By Sonia Bell and Wayne Karl
It's January 2018, prospective homebuyers, and you know what that means: The new mortgage stress test is in play.
But what you may not know is how much it's going to impact your homebuying budget. Nor would you be alone: A new study from ReMax estimates that 37 per cent of Canadians aren't aware of how the changes will affect their ability to purchase a property in the future.
If you're among them, you may be feeling the stress, indeed. But here's our guide showcasing what you can afford with the new regulations.
Towards the end of 2017, the Office of the Superintendent of Financial Institutions (OSFI) introduced new, tighter mortgage rules, requiring borrowers with uninsured mortgages (those putting a down payment of 20 per cent or more) to undergo a stress test. As of Jan. 1, 2018, uninsured borrowers must now qualify at a new minimum rate — the greater of the Bank of Canada's five-year benchmark rate, which currently sits at 4.99 per cent, or 200 basis points higher than their mortgage rate.
While the stress test aims at ensuring that borrowers can afford mortgage rate hikes, some sources are questioning — if not outright opposing — the latest mortgage rule.
"Those of us working in the mortgage industry question if now is an appropriate time to introduce more regulations, which will cool markets across the country further," says James Laird, co-founder, ratehub.ca, and president of CanWise Financial. "We have yet to see the full impact of regulations added over the last 12 months, combined with rising interest rates. A more prudent approach would be to let these new variables work their way through the real estate markets and decide if further tightening is required."
Natural supply and demand forces will always triumph over regulatory tinkering.Phil Soper, Royal LePage
Phil Soper, president and CEO, Royal LePage, is also wary of the new policy change. "It is prudent that policy makers introduce measures that help protect the housing market from runaway price inflation," says Soper. "However, natural supply and demand forces will always triumph over regulatory tinkering. Attempting to use public policy to steer property prices in huge, rapidly growing cities like Toronto and Vancouver is like a tugboat trying to turn an ocean liner. Consistent, measured policy can have a positive impact. Just don't try to turn the market on a dime or you risk sinking the ship."
Importantly, prospective homebuyers, those who stand to be most affected, haven't yet grasped the full repercussions of the new policy, which could disqualify 10 per cent of purchasers, according to The Bank of Canada.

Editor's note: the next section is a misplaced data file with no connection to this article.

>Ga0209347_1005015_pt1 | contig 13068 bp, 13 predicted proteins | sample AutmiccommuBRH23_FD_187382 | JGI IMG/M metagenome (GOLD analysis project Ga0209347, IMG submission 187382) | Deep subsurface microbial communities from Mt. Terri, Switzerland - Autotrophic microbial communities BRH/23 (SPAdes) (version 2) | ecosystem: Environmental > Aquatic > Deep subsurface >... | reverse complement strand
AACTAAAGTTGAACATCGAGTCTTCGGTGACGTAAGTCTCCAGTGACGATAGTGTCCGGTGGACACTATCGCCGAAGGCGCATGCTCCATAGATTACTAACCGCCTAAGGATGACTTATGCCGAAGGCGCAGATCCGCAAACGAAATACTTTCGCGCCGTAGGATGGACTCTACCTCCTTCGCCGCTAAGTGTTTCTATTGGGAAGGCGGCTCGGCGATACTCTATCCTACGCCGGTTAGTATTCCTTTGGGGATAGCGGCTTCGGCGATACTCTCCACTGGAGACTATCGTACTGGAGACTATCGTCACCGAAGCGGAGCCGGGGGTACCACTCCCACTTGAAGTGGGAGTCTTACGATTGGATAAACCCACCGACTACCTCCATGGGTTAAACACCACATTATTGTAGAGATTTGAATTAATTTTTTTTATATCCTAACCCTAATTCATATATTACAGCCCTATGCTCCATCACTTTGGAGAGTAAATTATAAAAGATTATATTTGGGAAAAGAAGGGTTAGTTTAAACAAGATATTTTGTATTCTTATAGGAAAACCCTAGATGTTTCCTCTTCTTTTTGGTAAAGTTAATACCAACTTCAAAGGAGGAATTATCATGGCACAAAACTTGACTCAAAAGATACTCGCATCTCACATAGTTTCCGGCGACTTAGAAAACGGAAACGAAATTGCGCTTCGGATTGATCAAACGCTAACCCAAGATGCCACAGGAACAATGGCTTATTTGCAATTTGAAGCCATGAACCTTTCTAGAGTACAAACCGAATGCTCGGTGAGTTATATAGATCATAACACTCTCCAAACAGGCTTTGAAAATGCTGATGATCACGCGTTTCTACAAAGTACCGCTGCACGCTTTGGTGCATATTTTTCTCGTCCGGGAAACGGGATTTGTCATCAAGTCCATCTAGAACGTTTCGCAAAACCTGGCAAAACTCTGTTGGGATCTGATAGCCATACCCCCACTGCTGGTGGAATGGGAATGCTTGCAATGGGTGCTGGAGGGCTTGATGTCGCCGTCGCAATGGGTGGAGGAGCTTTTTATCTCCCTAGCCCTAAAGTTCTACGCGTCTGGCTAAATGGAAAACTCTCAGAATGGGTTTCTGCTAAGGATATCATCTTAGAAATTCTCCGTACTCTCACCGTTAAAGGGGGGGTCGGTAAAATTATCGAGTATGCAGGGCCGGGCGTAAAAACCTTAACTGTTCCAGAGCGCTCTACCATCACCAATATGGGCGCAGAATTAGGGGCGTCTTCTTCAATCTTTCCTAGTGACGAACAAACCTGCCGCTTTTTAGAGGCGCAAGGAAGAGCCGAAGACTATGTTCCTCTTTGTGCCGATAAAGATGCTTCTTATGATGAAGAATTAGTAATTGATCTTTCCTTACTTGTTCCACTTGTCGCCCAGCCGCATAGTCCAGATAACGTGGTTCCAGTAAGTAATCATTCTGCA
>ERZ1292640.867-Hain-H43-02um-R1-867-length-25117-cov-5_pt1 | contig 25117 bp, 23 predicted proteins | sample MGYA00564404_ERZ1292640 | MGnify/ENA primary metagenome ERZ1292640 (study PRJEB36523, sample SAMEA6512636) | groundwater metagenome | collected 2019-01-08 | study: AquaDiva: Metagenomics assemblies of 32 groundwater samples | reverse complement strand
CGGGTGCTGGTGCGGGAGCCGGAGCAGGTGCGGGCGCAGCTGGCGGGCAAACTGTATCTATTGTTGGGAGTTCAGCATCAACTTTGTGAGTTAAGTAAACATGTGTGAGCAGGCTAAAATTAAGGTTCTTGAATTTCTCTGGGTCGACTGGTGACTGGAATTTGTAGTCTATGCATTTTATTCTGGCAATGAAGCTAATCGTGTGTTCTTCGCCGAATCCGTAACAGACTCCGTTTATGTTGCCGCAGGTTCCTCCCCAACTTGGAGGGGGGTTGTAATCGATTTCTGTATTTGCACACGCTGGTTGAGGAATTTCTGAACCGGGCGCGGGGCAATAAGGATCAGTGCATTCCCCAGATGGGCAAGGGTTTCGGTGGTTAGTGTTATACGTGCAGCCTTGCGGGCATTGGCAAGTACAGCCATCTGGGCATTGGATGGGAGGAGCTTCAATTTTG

Fifty-eight per cent of ReMax's survey respondents are aware of the new rules, but 27 per cent of respondents stated they don't believe it will impact the type of property they purchase; 18 per cent believe it will impact the property type they purchase; and 13 per cent are unsure of how the new regulations will affect their ability to purchase a property.
Homebuyers are purchasing in a rising interest rate environment — interest rates grew twice in 2017 and are expecting to continue to rise between 2018 and 2019, according to CMHC. The new stress test is aimed at protecting homebuyers; it is a tool used to ensure that buyers do not spend more on a home than they can actually afford and safeguards them from feeling financial stress should interest rates rise.
More Canadian real estate info from NextHome:
Royal LePage is among those to predict the new mortgage stress test will significantly influence the market, especially in the first six months of the year, as buyers re-evaluate their finances and expectations and adopt a "wait and see" approach. By reducing buyers' purchasing power, the stress test will likely result in further demand for entry-level properties, namely the condominium segment, which could continue to drive prices higher, which could further limit what kind of property you can afford.
So, how much can you really afford?
The harsh reality is that the new rules will reduce homebuyers' purchasing power substantially. In some cases, decreasing the overall price of a home they can afford by tens of thousands of dollars. We calculated how much a buyer can afford, now that the new rule has taken effect.
The methodology: Using ratehub.ca's mortgage affordability calculator, we determined how much a family can afford with a household income of $100,000 and qualifying for a five-year fixed mortgage amortized over 25 years.
The corresponding chart presents a typical scenario: A family qualifying for a mortgage rate of 2.84 per cent. In this case, they would need to qualify at the Bank of Canada's five-year benchmark rate, currently at 4.99 per cent.
We show the minimum household income required, and how much of a down payment you would need, in order to buy a home at the average price in that market.
Your guide to what you can buy:
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